Vongai: I mean, I don't know these people, but these people could know someone who knows someone who knows someone who knows my mom. And I don't like feeling like I'm being spied on

Esnath: And they would discipline you right there and then and then it doesn't end there. It still gets to your parents.

Vongai: Oh wow, and that's one of your favorite memories.

Esnath: That's one of my favorite memories. And then we used to go strawberry picking. We had a place where they were like wild strawberries. Not strawberries, raspberries, we call them. They were just growing and up to school, even though we were not allowed we would go find them and would spoil our uniforms. But that was the best thing that we ever did like. Honestly

Vongai: Which school did you go to in Zimbabwe?

Esnath: Oh that was primary school, Alfred Beit School.

Vongai: Alfred Beit. Okay. So let's talk about Netsai beauty. But before we get to Netsai beauty, you have this interesting story of you quitting your 9 to 5 with no backup plan to start this company? 

Esnath: Yes. Yes. Well I said there weren't much cultural differences when I came to England, but that doesn't mean I did not face racism. Does that make sense? So I feel like initially, when I was coming from Zimbabwe, I was very naive. So even if racism hit me in the face, if they hadn't used the N word, I wouldn't know it was racism because I'd never been exposed to it. But the longer you stay, the longer you're here. And the more you look around, the more you see yourself being denied opportunities and stuff like that, you start realizing something's wrong here. You start being awake more. So I think that as time went on, that’s the one thing I saw that was very prevalent in England, and the culture is very much of “Shut up, Don't talk about it,” because that's what British people do. So you have a problem with don't say anything that's Britishness, right? You You keep quiet, you deal with it. And for the longest time, I learned how to do that really well. And it got me far. But it only got me so far. If that makes sense, you know, so I had to come to a point where there was now in a career, it’s competitive, you want to move on, and stuff like that. And then I realized that my people that had trained were actually getting paid way more than I was.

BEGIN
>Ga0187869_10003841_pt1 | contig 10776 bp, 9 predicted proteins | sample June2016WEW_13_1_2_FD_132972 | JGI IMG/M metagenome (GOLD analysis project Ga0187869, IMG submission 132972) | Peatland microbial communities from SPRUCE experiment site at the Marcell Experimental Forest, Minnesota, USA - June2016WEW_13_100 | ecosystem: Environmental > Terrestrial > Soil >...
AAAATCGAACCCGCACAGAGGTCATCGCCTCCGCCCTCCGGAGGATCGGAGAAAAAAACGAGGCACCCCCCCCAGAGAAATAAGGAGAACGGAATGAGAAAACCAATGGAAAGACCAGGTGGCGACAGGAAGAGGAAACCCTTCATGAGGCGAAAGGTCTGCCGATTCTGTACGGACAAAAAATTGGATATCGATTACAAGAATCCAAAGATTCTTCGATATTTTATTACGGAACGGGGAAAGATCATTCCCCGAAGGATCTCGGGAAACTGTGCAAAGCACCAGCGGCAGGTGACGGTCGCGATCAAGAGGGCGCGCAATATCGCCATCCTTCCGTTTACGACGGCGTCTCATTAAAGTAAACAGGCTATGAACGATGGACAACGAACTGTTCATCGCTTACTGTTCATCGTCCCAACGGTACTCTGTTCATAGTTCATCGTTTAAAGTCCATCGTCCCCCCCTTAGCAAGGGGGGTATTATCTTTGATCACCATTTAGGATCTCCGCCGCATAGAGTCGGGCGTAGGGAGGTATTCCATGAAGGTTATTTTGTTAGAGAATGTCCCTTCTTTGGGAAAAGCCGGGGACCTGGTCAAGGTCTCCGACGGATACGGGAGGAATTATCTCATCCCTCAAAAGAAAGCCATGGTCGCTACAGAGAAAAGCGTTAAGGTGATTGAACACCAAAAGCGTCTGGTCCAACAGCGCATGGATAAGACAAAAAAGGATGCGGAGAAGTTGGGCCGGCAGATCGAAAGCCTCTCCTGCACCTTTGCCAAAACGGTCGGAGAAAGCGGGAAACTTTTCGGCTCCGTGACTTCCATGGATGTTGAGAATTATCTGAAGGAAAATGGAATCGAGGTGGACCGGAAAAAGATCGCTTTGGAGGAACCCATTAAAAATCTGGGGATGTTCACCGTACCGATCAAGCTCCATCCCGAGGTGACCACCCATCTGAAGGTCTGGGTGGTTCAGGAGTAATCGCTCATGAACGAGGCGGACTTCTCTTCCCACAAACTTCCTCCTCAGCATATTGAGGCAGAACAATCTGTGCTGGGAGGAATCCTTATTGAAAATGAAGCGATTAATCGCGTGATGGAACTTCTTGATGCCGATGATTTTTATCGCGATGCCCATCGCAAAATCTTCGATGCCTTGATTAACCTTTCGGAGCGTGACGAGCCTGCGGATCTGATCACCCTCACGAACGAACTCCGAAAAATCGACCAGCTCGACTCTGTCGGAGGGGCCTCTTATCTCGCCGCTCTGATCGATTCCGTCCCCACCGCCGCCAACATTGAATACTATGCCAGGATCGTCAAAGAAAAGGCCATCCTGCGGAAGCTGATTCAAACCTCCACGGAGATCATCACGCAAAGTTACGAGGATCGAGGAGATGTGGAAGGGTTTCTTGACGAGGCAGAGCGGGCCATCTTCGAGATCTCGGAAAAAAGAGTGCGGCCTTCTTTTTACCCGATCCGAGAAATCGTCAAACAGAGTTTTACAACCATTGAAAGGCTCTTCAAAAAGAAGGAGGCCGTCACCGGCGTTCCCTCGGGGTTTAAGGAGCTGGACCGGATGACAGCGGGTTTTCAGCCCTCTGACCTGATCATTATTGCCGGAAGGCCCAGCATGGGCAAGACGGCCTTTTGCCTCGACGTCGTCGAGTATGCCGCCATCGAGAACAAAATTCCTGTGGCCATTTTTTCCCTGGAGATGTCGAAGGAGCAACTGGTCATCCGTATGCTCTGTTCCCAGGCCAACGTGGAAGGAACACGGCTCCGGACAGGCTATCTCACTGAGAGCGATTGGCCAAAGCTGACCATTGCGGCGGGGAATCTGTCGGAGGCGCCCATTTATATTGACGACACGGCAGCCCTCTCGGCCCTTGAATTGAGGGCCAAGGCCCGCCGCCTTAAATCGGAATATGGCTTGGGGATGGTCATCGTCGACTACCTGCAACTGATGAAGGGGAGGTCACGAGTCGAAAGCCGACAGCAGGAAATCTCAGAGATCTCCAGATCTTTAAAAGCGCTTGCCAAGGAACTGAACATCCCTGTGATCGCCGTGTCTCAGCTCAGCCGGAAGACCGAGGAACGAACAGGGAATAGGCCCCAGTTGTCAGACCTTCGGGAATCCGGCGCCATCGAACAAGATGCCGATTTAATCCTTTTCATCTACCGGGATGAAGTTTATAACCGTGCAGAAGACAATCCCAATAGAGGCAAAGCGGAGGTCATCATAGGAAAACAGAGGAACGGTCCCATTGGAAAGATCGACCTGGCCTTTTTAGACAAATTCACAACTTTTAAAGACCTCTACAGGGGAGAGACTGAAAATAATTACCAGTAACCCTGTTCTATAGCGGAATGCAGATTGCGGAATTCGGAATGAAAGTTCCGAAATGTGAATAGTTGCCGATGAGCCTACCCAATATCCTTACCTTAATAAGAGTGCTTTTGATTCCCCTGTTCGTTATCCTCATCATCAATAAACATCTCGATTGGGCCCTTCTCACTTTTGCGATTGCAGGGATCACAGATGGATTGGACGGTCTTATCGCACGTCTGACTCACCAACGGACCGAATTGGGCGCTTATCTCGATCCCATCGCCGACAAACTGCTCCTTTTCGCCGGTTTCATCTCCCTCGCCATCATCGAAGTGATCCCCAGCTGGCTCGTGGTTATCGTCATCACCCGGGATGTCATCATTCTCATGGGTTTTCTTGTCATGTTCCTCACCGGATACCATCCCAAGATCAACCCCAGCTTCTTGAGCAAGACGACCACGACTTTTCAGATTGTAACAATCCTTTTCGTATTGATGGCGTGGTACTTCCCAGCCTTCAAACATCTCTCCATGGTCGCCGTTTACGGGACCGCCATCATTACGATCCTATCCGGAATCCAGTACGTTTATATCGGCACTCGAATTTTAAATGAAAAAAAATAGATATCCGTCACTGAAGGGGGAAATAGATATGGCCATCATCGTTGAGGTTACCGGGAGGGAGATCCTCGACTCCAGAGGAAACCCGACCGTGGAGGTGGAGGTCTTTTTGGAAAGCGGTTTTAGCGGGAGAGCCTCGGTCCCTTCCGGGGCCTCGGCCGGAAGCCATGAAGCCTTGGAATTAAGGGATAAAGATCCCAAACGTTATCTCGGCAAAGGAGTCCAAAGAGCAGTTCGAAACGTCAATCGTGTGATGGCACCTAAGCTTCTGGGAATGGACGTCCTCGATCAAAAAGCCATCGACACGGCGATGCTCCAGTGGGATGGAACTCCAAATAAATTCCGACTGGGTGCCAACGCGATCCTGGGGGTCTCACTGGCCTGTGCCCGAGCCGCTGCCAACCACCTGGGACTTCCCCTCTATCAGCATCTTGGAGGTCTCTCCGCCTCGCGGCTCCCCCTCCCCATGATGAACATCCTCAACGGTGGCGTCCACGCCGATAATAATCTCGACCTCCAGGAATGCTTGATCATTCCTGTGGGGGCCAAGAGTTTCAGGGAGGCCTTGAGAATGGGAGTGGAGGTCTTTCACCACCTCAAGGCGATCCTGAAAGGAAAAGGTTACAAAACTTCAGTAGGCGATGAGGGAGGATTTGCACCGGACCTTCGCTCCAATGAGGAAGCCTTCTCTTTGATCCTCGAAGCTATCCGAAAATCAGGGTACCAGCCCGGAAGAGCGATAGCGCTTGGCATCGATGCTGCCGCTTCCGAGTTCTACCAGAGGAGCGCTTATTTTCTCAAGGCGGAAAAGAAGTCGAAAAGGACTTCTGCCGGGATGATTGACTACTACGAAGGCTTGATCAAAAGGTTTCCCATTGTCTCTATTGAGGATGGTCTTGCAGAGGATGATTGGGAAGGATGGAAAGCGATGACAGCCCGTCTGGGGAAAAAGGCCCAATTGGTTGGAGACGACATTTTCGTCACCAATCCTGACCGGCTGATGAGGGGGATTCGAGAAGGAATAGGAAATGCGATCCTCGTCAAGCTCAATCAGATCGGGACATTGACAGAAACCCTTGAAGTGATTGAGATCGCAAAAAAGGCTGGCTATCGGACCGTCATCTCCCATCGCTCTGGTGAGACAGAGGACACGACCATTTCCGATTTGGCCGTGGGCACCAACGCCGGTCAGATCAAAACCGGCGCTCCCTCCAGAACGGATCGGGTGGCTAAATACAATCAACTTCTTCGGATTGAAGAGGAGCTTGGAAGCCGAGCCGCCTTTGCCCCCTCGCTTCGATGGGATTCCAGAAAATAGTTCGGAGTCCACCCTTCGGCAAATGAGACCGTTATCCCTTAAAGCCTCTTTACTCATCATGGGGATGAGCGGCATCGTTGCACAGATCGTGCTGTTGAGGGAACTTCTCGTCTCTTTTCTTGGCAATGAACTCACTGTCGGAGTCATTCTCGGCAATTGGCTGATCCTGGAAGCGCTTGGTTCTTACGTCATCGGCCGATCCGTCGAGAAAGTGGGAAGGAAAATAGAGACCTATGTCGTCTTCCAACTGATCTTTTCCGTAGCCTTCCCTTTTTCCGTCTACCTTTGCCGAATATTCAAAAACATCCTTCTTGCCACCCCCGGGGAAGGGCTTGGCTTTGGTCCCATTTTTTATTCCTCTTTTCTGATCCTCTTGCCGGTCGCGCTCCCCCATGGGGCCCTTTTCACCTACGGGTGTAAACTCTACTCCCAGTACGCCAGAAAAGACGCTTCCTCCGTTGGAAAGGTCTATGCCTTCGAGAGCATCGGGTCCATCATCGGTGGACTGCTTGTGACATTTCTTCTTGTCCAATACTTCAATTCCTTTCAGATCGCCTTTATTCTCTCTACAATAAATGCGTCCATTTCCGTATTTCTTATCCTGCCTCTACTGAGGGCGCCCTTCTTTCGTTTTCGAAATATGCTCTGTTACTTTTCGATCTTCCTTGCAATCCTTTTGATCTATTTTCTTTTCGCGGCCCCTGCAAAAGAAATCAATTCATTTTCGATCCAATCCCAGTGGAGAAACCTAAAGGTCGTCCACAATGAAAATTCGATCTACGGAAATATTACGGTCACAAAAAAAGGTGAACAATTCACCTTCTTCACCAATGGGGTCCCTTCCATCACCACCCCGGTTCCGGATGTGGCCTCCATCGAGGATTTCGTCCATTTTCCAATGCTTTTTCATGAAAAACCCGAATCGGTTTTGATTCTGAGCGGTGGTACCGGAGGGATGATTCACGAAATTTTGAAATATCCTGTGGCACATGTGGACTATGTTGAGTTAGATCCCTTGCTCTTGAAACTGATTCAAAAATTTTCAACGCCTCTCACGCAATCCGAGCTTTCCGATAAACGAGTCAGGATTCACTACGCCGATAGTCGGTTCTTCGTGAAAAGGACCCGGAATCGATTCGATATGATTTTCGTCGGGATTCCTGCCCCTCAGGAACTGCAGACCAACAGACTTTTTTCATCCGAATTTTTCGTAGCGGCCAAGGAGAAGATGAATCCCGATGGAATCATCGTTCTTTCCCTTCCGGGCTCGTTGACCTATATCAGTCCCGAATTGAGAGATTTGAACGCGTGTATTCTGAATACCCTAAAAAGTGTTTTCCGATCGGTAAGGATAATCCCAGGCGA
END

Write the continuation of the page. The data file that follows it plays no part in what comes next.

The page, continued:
Vongai:And this is as a diagnostic radiographer. Yes.